Exploring female graduate students' multifaceted and intersecting roles and identities in a complex educational milieu /
Skorobohacz, Christina A.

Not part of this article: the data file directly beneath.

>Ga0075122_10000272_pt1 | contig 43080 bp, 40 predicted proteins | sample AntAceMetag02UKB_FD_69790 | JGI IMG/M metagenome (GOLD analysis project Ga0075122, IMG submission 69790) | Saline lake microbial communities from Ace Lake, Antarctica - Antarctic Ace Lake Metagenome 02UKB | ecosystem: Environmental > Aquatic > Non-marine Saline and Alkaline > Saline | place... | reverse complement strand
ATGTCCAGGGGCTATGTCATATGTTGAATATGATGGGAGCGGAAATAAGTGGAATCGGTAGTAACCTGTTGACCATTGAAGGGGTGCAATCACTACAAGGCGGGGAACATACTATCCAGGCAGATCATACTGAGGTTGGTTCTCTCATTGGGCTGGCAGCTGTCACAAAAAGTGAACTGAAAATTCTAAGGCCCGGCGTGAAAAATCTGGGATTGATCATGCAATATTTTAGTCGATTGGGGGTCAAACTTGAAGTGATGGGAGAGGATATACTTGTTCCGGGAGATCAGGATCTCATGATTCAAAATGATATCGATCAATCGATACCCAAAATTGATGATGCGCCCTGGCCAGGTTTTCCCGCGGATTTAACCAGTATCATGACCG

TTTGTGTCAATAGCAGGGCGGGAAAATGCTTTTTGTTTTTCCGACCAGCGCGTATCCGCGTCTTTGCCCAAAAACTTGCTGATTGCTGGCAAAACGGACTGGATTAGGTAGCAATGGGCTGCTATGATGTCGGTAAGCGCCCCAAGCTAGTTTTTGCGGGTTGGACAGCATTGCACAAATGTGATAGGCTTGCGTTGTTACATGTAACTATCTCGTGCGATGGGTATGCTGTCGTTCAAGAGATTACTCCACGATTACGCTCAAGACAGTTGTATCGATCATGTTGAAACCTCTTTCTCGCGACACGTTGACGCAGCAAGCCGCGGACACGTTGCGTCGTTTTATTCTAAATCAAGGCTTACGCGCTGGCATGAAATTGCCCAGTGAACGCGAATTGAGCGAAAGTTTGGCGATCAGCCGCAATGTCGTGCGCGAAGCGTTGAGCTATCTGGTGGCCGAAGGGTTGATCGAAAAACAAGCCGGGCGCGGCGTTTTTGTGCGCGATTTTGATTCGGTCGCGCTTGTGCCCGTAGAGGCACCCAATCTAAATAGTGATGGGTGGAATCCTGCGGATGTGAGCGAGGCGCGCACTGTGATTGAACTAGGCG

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This qualitative phenomenological investigation explored six female Master of Education students' critical understandings of their identity and role negotiations, and their perceptions of environmental conditions that facilitated or impeded their identity explorations and negotiations within the institution. The interweaving of Feminist and Women's Development theories enabled the data to be examined under different, yet complementary, lenses. The data collection strategies included: four to five in-depth semistructured interviews, three take-home activities (involving identity mapping, object and metaphor identification, and strategy development), and the compilation of extensive interview notes as well as researcher reflections. The combination of a constant comparative method and a voice-centered method were used in tandem to analyze the data. Together they uncovered five emergent themes: (a) intricate understandings of key terms; (b) life-long learning and transformative pathways; (c) gender issues; (d) challenges, tensions, and possibilities; as well as (e) personal, professional, and educational implications. The findings underscored the possibility for both a singular static identity and dynamic multifaceted identities to exist in tandem, and the emergence of natural or logical identity intersections, as well as disjointed or colliding identity intersections. Ultimately, it is the continuous negotiation of internal and external spheres that contributes to the complexity and multidimensionality of graduate students' identities.